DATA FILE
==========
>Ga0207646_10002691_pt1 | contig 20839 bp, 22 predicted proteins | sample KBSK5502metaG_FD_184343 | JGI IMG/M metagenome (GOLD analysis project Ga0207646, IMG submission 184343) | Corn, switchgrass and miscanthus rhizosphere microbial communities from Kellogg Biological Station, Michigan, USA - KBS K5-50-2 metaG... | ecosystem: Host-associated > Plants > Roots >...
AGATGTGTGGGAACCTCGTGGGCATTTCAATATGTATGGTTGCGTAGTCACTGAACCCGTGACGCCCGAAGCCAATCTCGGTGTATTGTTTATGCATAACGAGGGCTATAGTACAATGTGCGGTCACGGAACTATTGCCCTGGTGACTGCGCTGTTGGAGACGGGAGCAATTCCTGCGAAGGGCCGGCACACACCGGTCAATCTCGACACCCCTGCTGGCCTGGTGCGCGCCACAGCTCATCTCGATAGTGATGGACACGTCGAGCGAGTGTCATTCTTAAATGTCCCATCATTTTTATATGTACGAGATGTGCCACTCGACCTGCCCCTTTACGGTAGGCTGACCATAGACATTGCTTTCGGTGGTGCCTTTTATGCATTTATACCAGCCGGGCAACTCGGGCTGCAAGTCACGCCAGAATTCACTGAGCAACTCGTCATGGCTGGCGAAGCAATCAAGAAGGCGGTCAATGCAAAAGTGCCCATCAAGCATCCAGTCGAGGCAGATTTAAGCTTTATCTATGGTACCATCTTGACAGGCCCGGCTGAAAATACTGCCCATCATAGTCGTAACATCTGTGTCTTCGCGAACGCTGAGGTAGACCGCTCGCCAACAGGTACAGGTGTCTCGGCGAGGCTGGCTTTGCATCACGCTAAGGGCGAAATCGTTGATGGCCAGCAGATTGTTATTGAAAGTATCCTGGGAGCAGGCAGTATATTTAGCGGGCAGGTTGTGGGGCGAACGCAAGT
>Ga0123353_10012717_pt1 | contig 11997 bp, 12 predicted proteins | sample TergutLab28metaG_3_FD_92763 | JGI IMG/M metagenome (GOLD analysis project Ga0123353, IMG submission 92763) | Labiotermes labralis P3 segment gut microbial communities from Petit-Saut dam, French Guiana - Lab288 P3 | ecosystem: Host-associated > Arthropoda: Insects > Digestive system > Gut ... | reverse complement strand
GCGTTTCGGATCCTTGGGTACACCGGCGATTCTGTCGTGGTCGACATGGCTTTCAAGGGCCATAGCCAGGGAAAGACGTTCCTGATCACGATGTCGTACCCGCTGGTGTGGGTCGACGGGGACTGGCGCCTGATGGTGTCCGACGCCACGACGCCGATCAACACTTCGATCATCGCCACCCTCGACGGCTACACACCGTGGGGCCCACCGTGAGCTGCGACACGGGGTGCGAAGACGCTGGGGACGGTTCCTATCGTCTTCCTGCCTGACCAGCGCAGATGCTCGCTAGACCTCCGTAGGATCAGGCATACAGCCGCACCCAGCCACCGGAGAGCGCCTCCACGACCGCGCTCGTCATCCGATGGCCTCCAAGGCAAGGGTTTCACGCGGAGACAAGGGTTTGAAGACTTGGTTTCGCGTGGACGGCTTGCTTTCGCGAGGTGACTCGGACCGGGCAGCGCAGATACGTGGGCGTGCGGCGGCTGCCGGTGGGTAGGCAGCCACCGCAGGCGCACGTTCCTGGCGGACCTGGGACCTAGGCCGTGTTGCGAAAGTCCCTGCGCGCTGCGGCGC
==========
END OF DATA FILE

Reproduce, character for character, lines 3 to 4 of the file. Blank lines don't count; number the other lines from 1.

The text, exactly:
>Ga0123353_10012717_pt1 | contig 11997 bp, 12 predicted proteins | sample TergutLab28metaG_3_FD_92763 | JGI IMG/M metagenome (GOLD analysis project Ga0123353, IMG submission 92763) | Labiotermes labralis P3 segment gut microbial communities from Petit-Saut dam, French Guiana - Lab288 P3 | ecosystem: Host-associated > Arthropoda: Insects > Digestive system > Gut ... | reverse complement strand
GCGTTTCGGATCCTTGGGTACACCGGCGATTCTGTCGTGGTCGACATGGCTTTCAAGGGCCATAGCCAGGGAAAGACGTTCCTGATCACGATGTCGTACCCGCTGGTGTGGGTCGACGGGGACTGGCGCCTGATGGTGTCCGACGCCACGACGCCGATCAACACTTCGATCATCGCCACCCTCGACGGCTACACACCGTGGGGCCCACCGTGAGCTGCGACACGGGGTGCGAAGACGCTGGGGACGGTTCCTATCGTCTTCCTGCCTGACCAGCGCAGATGCTCGCTAGACCTCCGTAGGATCAGGCATACAGCCGCACCCAGCCACCGGAGAGCGCCTCCACGACCGCGCTCGTCATCCGATGGCCTCCAAGGCAAGGGTTTCACGCGGAGACAAGGGTTTGAAGACTTGGTTTCGCGTGGACGGCTTGCTTTCGCGAGGTGACTCGGACCGGGCAGCGCAGATACGTGGGCGTGCGGCGGCTGCCGGTGGGTAGGCAGCCACCGCAGGCGCACGTTCCTGGCGGACCTGGGACCTAGGCCGTGTTGCGAAAGTCCCTGCGCGCTGCGGCGC